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[Editorial] Noisy neighbors

Objective rules, mutual understanding solve problem

It is a belated step in the right direction for relevant government ministries to be working to set a limit on the amount of noise traveling between apartment floors, which has increasingly troubled many Koreans living in cramped housing conditions.

A group of housewives have participated in the project undertaken jointly by the Ministry of Environment and the Ministry of Land, Infrastructure and Transport to determine the specific decibel level that should not be exceeded. The new standard, which is to be applied in May, will be used as an objective guideline in the process of solving noise disputes at a state arbitration committee and in courts.

According to recent data compiled by a lawmaker, the number of complaints about noise from neighbors more than doubled from 7,021 in 2012 to 15,455 last year. What has complicated the disputes is the lack of clear and effective rules for regulating neighbor noise and compensating for distress with it.

In a country where more than 65 percent of its population lives in apartments, specific binding regulations for curbing noise traveling between floors should have been put in practice earlier. Sounds and vibrations from vehicles and construction sites are already subject to regulatory measures.

Procedures on coordinating environmental disputes refer to the levels of excessive neighbor noise, but no actual compensation based on these levels has been made so far. It should be noted that residents causing noise that disturbs neighbors face considerable fines or even eviction from their homes in Britain, Germany, the U.S. and other advanced nations.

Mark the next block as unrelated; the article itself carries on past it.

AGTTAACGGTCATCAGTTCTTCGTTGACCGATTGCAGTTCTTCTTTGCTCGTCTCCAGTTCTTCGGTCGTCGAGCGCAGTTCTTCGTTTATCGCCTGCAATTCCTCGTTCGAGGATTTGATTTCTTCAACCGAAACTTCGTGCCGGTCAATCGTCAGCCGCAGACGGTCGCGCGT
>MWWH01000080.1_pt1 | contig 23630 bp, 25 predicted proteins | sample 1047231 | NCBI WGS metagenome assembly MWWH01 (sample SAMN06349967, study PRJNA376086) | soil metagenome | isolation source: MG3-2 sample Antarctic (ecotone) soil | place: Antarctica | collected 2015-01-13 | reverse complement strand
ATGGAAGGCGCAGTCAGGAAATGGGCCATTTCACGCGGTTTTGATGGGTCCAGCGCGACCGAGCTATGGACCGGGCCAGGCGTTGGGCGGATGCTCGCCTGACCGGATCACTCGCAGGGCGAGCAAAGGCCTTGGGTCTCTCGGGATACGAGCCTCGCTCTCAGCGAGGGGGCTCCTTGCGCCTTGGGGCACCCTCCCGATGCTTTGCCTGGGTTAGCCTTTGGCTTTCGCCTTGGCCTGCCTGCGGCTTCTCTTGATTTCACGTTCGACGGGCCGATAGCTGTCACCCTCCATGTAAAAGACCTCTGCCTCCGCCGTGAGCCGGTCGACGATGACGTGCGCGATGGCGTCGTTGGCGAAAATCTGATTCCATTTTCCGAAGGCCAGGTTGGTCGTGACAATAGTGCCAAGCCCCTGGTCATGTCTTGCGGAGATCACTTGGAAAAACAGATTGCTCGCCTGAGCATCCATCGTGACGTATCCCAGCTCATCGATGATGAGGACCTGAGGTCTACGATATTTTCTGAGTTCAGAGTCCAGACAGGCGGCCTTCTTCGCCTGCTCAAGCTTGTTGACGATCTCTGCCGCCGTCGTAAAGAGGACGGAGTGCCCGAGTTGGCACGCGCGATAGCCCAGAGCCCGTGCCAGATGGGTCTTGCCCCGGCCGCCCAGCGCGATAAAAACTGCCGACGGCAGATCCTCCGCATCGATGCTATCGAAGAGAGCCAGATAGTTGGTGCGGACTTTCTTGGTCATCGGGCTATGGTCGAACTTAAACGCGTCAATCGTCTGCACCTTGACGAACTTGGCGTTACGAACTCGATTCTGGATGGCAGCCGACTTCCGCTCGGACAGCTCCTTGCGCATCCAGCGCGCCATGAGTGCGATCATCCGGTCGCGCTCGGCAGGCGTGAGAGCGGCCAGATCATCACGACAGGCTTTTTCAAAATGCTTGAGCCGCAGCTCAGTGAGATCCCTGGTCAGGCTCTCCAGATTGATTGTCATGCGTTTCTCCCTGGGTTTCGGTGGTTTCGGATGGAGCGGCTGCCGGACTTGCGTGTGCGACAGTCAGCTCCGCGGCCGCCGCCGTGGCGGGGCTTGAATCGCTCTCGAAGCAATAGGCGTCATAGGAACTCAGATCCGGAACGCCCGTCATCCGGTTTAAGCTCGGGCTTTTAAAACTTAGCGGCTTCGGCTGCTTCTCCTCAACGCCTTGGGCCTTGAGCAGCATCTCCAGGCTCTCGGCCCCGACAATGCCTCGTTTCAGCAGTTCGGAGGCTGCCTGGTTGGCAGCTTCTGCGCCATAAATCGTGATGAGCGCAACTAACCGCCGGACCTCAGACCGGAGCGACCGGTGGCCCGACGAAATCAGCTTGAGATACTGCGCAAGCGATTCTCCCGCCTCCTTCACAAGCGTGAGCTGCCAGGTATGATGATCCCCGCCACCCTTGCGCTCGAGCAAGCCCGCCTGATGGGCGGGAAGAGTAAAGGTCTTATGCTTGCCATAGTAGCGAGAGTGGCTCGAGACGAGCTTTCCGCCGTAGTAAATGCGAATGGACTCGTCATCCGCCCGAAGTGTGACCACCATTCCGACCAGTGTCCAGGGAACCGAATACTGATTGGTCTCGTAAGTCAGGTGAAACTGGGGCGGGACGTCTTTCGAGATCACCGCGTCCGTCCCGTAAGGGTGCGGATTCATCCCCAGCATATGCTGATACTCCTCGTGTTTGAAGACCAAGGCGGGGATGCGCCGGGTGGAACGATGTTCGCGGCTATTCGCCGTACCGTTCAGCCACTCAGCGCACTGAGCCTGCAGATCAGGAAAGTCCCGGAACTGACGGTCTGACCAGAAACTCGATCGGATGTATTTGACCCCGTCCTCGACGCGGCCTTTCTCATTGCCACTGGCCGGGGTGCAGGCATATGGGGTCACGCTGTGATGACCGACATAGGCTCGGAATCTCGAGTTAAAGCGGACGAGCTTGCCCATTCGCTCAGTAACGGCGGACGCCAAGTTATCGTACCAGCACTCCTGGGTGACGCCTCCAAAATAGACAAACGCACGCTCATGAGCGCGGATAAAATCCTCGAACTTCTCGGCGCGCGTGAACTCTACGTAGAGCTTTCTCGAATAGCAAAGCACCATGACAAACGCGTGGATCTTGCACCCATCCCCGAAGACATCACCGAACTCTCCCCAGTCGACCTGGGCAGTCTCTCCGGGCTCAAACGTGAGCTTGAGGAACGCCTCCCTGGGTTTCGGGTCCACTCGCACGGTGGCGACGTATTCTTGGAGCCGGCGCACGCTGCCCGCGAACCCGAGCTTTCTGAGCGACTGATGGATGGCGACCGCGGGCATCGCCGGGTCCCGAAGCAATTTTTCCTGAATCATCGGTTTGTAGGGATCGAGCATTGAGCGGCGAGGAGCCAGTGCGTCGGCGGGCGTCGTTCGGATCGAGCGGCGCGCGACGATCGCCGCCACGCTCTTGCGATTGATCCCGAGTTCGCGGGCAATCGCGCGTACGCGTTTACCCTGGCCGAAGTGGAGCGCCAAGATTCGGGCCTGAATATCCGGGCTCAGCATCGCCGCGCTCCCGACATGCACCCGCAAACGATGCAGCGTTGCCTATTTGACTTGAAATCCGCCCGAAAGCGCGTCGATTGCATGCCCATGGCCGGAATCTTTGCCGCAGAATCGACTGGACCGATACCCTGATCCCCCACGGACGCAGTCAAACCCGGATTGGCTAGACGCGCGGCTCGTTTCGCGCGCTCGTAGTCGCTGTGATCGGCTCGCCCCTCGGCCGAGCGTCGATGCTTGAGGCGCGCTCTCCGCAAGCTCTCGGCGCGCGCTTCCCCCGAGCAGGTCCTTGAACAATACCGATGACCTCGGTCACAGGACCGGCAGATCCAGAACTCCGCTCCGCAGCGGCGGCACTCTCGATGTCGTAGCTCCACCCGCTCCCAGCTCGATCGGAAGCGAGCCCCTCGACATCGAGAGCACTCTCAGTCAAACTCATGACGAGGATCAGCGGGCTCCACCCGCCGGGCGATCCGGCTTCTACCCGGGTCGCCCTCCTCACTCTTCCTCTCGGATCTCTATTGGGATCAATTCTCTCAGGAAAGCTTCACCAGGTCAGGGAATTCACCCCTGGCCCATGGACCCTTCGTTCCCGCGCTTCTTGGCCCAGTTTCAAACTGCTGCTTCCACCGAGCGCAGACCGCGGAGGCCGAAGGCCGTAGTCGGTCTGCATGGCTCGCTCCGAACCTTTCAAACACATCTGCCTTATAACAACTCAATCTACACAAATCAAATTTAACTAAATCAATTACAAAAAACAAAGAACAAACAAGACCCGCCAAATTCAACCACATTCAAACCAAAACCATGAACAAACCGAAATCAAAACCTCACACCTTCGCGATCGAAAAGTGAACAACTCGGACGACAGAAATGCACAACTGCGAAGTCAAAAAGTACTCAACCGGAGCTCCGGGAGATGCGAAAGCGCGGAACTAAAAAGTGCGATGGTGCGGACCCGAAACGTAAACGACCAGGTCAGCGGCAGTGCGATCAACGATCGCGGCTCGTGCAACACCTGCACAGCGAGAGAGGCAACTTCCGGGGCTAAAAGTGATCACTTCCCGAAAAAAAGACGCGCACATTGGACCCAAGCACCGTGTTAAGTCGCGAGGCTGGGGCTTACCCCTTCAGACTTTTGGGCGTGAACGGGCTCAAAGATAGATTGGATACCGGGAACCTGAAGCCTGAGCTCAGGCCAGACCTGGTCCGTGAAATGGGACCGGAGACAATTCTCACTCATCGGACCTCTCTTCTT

It was fortunate that no fatal incidents involving noisy neighbors were reported across the nation during the Lunar New Year holiday last week, when families gathered to celebrate. In the same period a year ago, neighbor disputes over noise left two people dead and several others injured.

It would be ideal for neighbors to settle quarrels over noise through mutual dialogue and concessions. Unless one lives at the bottom or top floor of an apartment building, it is always possible that he or she is annoyed by noise from above and at the same time makes noise that bothers dwellers below.

But it may be too much to expect of apartment residents, who rarely communicate with one another under the anonymous living conditions, to resolve the problem in a smooth and reasonable manner.

In addition to implementing mandatory limits on noise, stricter construction rules should be enforced to stop sound traveling between different floors, subjecting builders to tougher punishment for violations. It may also be helpful to encourage apartment complexes across the country to include procedures for solving noise disputes in their self-management rules.

Koreans also need to recognize that they should be more adroit in controlling their hot tempers to live secure and harmonious lives in multiplex housing. The combination of impatient individuals and increasing neighborhood and social conflicts has led to a rise in the number of crimes committed out of anger.

Cramped housing may be making Koreans more short-tempered. Under these circumstances, however, they are all the more required to show the wisdom of mutual understanding and accommodation toward one another.